Said an Army officer posted in the area, “We can easily detect narcotics or ammunition in vehicles or if somebody is carrying them on person. But even if I had specific inputs of, say, drugs being moved through women — we have even heard of children being used— we could not do anything about it.”

With the women’s platoon now posted at the checkpost, Army officials hope to fill a key vacuum in their surveillance operations.

Officers say that while they realised they needed a women’s platoon, they had few options. The J&K Police’s women’s unit was one, but the force is not trained to operate in harsh situations such as in the Pass.

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The Army did look within too, but the 100 women soldiers the force plans to induct into its Military Police are still undergoing training.

“It will be some time before they are inducted,” a senior official said, explaining why they eventually turned to the Assam Rifles.

Army officials say they hope the presence of the women soldiers will, besides “completely ruling out” the possibility of smuggling, ensure a gender-sensitive approach to the Army’s efforts at the Pass.

The officers say that with the LoC so close to the Pass, ceasefire violations are also common along this axis. Most recently, at least six civilians were injured in a shelling episode in Tangdhar on August 7, one of whom later succumbed to his injuries.

For the women jawans, most of whom hail from states in the Northeast, Kashmir is as far away as it gets from home. The snow-clad mountains, the sound of artillery shells, the concrete underground bunkers, the unfamiliar language — all of these add up to the kilometres that separate them from home.

Yet, for riflewoman Prity, this is a “dream posting”.

The 21-year-old says she always wanted to follow in her father’s footsteps and join the Assam Rifles. “I lost my father when I was very young. He too served in the Assam Rifles. Despite all the hardships while growing up, my goal remained the same: joining the force like my father,” she says, standing near a small ‘Baggage X-Ray Scanning Room’, outside which women and children wait to be frisked.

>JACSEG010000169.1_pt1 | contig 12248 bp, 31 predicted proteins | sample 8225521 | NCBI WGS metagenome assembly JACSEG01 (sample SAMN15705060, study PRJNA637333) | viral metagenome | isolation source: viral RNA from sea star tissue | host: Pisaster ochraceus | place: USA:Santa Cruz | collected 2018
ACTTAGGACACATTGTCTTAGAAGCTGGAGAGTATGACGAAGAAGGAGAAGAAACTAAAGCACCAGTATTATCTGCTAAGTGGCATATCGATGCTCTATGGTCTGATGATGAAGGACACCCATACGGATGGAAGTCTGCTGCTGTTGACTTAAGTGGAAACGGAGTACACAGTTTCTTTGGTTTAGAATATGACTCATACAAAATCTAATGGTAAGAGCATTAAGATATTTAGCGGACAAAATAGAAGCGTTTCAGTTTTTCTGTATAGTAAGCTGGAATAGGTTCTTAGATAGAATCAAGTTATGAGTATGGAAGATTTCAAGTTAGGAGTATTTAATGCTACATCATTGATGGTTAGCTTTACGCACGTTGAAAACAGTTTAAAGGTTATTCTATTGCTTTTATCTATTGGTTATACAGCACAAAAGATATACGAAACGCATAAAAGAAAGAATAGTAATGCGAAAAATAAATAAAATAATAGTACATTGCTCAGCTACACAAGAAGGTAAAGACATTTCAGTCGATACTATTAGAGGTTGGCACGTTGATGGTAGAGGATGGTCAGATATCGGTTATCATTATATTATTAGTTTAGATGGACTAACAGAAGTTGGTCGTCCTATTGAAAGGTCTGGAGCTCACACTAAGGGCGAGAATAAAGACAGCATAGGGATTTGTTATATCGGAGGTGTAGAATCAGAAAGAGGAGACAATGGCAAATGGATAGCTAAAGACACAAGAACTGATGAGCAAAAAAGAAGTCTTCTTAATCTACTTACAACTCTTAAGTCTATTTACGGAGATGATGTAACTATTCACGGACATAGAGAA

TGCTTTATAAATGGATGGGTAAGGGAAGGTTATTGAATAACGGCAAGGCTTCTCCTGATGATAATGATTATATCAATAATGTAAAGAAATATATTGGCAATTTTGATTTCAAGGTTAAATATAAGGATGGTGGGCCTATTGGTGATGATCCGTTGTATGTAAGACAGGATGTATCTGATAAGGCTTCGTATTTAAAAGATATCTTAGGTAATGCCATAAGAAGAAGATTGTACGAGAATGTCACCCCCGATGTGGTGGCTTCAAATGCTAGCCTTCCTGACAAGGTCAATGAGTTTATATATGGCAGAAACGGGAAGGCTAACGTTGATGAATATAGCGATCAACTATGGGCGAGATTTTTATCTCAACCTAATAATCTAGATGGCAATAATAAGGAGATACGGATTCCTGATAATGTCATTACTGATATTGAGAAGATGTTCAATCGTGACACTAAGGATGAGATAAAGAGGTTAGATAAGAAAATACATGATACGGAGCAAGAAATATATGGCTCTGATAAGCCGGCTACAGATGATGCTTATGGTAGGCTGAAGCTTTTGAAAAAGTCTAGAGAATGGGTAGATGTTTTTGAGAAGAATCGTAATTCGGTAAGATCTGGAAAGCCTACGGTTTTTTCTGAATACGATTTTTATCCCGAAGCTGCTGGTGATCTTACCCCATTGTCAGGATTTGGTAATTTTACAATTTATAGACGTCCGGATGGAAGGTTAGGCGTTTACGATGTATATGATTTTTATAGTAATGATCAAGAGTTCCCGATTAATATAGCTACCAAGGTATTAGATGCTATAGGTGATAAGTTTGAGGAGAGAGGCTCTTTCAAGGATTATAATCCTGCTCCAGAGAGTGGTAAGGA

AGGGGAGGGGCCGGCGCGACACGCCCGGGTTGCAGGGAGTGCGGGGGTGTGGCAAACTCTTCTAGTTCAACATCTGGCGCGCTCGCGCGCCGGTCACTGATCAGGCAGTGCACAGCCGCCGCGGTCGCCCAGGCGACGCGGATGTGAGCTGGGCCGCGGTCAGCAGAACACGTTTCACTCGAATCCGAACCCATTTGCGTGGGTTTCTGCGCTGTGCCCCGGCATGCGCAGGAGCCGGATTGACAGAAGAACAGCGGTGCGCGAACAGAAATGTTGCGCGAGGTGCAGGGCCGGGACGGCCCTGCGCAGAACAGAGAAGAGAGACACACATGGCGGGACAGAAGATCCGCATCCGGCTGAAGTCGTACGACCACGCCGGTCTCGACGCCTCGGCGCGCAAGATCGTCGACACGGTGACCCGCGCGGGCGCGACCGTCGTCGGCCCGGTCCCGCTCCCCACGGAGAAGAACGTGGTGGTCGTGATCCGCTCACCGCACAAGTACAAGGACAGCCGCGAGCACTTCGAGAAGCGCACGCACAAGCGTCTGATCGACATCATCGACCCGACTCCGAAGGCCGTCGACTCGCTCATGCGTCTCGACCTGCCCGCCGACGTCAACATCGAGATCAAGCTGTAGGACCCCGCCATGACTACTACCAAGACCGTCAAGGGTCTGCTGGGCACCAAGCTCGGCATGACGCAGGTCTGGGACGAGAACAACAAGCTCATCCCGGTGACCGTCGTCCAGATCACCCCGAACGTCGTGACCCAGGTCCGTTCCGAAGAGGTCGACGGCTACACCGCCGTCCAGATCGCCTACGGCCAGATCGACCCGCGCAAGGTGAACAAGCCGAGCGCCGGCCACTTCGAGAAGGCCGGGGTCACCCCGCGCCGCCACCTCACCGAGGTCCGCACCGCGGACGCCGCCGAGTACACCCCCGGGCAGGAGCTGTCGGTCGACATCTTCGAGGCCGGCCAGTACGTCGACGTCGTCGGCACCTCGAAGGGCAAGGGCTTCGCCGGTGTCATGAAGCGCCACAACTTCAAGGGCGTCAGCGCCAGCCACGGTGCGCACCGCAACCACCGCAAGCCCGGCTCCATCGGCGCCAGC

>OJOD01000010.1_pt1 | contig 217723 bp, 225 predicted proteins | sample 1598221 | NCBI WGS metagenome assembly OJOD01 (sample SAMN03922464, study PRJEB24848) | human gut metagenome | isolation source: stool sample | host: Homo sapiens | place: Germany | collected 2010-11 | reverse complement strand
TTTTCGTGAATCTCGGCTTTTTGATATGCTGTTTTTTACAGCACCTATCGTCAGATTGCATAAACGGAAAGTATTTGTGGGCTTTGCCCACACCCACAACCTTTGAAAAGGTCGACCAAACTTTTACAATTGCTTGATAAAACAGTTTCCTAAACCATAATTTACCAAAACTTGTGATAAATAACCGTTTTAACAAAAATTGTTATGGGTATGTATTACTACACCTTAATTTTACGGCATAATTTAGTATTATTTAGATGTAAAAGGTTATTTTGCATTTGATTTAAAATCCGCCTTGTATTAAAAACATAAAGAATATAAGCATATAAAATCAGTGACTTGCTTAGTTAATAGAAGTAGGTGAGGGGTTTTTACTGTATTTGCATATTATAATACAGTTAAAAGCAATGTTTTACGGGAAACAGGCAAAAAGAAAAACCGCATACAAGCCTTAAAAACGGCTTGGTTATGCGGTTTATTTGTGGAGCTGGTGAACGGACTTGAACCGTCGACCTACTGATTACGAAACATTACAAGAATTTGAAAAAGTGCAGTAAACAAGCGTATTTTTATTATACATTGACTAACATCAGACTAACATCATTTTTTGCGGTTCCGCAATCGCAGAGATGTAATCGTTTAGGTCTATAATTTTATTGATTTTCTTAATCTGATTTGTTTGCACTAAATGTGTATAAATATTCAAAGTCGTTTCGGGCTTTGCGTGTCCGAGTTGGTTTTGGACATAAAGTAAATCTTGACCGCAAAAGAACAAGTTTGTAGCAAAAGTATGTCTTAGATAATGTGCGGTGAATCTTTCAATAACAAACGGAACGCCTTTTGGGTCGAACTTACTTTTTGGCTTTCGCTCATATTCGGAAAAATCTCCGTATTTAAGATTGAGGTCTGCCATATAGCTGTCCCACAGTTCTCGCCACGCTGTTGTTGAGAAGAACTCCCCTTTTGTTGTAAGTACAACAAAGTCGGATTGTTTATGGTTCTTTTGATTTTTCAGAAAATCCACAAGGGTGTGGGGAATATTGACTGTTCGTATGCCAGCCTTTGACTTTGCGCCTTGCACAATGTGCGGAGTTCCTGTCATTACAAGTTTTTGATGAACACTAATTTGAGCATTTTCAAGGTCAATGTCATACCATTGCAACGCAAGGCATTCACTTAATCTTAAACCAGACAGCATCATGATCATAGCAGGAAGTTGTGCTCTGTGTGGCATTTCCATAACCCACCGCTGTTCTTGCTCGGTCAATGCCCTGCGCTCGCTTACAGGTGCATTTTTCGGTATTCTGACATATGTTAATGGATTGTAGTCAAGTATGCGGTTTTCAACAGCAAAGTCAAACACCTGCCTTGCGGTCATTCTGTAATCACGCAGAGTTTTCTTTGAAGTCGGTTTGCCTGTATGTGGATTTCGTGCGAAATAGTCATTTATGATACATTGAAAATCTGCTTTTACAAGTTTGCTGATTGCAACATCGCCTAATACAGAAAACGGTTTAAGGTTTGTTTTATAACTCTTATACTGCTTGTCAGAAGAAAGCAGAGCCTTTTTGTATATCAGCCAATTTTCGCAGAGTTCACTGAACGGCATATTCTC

Each of the woman jawans wears a 1.5 kg helmet, a bullet-proof vest weighing 4-5 kg over the olive green camouflage uniform, a scarf across the face, and shoes laced above their ankles. They stand thus in groups of five, their rifles pointing to the ground, for three hours at a time, from morning to late evening.

Army officials say it didn’t take long for the women soldiers to settle down. “The only change we had to make for the women soldiers was increase the number of washrooms in the barracks,” says an officer.
One by one, the women and children step into the scanning room, subject themselves to a pat-down by the women soldiers, heave their bags and sacks of rice and flour onto the X-ray machine, and walk through a metal detector.

Their male counterparts search vehicles, leading to long queues, since each passing vehicle is thoroughly inspected.

It’s now late evening, and in a few hours, the women soldiers will leave for the barracks that are a little distance from the Pass.

Riflewoman Suman, who served in Aizawl before her current posting, says their evenings are mostly spent on their phones, but when the 2G network fails them, they put away their devices and talk of home — how the “mountains here look like those in the Northeast, but the weather is so different”.

But these days, she says, the discussion is about something else: the excitement of seeing snow this winter.